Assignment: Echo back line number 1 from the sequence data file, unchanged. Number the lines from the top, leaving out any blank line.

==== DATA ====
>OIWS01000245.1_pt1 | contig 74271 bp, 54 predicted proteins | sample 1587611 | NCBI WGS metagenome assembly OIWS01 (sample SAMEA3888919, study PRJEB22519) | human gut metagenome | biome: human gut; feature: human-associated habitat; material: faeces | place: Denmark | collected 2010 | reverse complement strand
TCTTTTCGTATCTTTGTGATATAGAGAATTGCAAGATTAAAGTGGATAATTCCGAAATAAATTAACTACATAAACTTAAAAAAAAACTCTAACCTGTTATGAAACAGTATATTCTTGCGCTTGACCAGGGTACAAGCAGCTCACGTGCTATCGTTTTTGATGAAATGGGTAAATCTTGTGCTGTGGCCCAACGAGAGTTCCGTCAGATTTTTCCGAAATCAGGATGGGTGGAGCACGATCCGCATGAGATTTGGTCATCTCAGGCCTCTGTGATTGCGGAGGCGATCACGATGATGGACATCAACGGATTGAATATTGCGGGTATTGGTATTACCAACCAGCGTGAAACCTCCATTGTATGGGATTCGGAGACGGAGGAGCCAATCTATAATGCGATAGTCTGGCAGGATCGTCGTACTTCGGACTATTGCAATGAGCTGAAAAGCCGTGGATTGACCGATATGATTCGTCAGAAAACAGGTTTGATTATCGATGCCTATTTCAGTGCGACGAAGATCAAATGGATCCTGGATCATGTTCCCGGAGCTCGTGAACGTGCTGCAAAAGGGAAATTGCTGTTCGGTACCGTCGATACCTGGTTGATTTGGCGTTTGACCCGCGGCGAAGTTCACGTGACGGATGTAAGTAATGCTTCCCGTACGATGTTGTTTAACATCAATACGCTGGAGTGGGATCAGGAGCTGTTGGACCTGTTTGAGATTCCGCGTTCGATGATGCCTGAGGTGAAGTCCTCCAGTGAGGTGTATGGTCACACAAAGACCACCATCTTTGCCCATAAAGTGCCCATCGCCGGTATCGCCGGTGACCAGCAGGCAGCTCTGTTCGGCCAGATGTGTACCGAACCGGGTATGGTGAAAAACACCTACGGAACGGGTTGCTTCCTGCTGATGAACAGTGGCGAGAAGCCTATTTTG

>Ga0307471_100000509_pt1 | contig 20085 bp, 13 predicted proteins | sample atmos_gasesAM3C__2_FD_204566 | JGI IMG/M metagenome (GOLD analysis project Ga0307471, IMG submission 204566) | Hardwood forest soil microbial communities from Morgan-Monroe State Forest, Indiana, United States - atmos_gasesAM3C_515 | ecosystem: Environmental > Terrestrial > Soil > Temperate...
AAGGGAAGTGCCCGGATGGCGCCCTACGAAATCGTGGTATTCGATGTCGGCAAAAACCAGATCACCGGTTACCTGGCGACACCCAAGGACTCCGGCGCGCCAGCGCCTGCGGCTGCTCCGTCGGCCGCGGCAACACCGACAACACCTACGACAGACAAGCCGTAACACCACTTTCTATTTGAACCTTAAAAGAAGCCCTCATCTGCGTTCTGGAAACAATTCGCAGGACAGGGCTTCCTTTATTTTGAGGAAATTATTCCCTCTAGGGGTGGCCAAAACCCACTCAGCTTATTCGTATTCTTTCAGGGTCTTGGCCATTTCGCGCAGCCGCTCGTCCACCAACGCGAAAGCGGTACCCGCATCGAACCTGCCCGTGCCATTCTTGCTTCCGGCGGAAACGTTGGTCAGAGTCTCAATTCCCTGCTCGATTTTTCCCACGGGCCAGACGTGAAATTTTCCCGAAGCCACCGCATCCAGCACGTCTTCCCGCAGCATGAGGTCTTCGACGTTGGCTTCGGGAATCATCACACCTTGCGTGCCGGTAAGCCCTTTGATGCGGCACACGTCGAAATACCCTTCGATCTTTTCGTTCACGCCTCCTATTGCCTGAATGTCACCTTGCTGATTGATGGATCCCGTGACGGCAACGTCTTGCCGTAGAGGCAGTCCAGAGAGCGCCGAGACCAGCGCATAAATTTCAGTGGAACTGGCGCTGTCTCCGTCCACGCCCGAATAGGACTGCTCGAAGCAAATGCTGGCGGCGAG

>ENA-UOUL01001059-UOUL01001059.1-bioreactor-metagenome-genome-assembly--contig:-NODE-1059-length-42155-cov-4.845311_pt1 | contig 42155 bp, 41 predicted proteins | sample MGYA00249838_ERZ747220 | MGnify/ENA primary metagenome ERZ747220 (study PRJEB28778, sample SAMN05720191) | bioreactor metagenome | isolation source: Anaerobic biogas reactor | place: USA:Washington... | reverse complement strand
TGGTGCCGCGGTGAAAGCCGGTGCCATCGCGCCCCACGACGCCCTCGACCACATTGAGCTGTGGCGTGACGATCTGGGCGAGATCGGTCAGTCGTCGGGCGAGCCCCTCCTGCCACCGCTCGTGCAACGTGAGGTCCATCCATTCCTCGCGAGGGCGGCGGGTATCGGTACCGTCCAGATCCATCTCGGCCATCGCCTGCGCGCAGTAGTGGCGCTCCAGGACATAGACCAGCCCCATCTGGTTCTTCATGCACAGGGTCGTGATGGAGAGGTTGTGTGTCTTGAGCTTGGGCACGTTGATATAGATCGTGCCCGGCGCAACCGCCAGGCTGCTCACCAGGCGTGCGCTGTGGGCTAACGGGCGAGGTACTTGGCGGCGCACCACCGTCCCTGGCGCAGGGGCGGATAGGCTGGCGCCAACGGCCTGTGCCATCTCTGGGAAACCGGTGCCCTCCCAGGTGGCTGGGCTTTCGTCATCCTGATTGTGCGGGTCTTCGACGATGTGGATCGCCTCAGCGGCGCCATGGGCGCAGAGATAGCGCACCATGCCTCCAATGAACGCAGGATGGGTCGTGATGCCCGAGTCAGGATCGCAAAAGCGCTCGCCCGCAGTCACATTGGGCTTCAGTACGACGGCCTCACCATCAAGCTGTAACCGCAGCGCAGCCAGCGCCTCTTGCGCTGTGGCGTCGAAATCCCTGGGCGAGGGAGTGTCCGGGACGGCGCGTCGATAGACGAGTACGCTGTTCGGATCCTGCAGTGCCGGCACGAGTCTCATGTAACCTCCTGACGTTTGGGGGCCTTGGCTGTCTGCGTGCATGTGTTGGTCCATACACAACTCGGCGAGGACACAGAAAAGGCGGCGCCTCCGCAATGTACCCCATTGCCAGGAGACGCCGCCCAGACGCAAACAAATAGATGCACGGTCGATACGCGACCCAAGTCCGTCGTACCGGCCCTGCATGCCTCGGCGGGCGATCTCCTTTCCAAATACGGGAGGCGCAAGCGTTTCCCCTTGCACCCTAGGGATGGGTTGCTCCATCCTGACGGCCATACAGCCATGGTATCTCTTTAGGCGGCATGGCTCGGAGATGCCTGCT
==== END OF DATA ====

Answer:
>OIWS01000245.1_pt1 | contig 74271 bp, 54 predicted proteins | sample 1587611 | NCBI WGS metagenome assembly OIWS01 (sample SAMEA3888919, study PRJEB22519) | human gut metagenome | biome: human gut; feature: human-associated habitat; material: faeces | place: Denmark | collected 2010 | reverse complement strand